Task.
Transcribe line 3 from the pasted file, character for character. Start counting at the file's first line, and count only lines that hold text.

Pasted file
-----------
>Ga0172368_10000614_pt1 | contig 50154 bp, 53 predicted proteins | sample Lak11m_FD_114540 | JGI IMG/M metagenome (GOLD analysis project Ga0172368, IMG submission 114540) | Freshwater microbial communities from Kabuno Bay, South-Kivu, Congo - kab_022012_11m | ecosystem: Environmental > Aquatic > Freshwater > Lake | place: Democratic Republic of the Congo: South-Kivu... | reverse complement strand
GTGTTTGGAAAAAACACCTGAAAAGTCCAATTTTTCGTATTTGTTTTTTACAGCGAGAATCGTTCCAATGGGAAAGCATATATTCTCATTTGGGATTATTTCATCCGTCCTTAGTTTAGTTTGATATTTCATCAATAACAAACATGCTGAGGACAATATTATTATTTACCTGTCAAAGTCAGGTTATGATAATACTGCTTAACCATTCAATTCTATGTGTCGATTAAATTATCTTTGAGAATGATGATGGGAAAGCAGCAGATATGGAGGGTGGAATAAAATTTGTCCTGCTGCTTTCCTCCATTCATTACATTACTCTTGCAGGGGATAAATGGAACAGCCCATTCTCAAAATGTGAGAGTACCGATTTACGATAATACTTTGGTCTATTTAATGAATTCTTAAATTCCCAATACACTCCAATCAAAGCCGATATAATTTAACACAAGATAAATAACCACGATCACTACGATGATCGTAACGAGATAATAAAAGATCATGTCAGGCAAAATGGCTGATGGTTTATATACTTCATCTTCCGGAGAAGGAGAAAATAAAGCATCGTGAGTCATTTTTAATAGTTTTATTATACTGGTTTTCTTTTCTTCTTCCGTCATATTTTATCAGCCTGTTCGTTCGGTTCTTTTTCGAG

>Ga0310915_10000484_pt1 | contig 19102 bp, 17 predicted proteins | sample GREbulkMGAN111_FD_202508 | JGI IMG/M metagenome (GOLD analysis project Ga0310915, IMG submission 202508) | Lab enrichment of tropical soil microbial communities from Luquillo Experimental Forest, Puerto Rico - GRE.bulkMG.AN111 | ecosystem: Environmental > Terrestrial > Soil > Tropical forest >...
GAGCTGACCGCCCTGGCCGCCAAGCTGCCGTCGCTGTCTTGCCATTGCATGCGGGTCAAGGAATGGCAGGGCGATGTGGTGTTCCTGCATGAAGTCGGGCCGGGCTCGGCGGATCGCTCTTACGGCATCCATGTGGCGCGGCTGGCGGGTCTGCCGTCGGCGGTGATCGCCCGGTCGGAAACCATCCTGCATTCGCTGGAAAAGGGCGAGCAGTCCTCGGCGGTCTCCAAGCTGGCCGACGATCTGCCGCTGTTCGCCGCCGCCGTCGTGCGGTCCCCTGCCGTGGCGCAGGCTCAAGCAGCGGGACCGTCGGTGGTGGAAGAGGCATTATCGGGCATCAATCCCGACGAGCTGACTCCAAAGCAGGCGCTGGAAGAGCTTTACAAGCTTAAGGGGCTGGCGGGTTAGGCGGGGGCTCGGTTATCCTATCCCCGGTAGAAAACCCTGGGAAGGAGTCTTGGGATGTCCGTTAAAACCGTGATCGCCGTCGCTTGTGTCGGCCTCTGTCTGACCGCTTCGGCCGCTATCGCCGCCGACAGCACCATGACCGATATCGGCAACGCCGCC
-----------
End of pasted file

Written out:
>Ga0310915_10000484_pt1 | contig 19102 bp, 17 predicted proteins | sample GREbulkMGAN111_FD_202508 | JGI IMG/M metagenome (GOLD analysis project Ga0310915, IMG submission 202508) | Lab enrichment of tropical soil microbial communities from Luquillo Experimental Forest, Puerto Rico - GRE.bulkMG.AN111 | ecosystem: Environmental > Terrestrial > Soil > Tropical forest >...